Processing Orderforms

 

Volume Sports Photography

 

Lesson Info

Processing Orderforms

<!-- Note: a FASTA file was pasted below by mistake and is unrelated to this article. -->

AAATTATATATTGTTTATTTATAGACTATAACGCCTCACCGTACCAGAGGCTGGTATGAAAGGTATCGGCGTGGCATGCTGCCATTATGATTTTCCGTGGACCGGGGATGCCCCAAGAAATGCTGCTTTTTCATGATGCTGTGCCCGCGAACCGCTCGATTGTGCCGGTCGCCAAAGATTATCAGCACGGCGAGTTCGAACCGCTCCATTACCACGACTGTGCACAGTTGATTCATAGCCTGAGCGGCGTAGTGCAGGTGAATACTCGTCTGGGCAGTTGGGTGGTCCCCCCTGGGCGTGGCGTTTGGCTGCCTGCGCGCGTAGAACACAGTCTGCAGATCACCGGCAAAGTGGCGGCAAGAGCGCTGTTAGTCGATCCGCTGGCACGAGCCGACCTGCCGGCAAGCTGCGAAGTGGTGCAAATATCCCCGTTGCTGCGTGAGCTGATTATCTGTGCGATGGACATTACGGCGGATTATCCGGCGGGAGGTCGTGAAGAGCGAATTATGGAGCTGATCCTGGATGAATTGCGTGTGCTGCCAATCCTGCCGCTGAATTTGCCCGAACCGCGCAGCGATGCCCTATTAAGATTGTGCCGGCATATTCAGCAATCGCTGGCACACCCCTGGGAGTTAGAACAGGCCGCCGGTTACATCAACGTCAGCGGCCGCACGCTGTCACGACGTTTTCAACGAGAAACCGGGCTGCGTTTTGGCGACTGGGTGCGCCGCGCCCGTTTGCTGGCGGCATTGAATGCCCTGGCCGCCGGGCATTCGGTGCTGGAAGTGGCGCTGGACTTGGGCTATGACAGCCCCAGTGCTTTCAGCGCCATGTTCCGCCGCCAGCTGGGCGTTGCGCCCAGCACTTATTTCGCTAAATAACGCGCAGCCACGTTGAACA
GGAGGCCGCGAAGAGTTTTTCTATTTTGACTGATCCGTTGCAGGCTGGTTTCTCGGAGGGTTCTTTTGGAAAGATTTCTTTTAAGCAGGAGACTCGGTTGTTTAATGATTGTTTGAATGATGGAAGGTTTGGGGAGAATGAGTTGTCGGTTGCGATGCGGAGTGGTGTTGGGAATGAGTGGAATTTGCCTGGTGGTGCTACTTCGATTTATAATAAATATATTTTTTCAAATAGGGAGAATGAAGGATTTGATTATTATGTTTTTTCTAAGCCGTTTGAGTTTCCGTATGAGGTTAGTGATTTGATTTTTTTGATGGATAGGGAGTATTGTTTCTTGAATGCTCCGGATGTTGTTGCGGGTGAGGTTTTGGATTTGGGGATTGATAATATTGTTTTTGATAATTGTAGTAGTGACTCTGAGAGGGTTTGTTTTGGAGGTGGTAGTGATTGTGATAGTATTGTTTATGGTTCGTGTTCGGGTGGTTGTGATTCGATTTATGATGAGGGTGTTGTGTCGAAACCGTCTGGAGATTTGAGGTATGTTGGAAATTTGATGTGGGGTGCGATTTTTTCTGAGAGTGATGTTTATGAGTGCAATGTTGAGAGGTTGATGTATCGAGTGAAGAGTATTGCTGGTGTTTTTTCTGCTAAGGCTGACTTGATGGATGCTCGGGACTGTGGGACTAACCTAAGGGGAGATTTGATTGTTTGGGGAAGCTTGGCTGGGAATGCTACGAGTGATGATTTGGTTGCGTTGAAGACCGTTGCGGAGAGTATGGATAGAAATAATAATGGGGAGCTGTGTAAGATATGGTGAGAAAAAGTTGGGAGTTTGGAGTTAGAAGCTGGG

In this segment, what we're gonna cover, is I want to go over the start of the digital workflow, as well as, the start of processing order forms. How we're gonna get money to the bank, how we're gonna go through and sort stuff out, and begin that work. The next segment, I'm gonna show you guys actually editing the images that we went through, but there's kinda a couple of steps to it. So we will go through those files, but it's not gonna be until another segment. So, pictures are done. Now what? We've taken all the photos. We showed up, we had a great session. We got all of the order forms in that job folder. It's all sealed up, we get back to the studio. It's our big, big, big days that we do, everything gets locked in an office in the studio. So we lock everything away until we get to it. The back end of the workflow is where your money is. This is where you're gonna make or break it, because wasting all the time is wasting profit. So this is a huge, huge, huge aspect that we need to...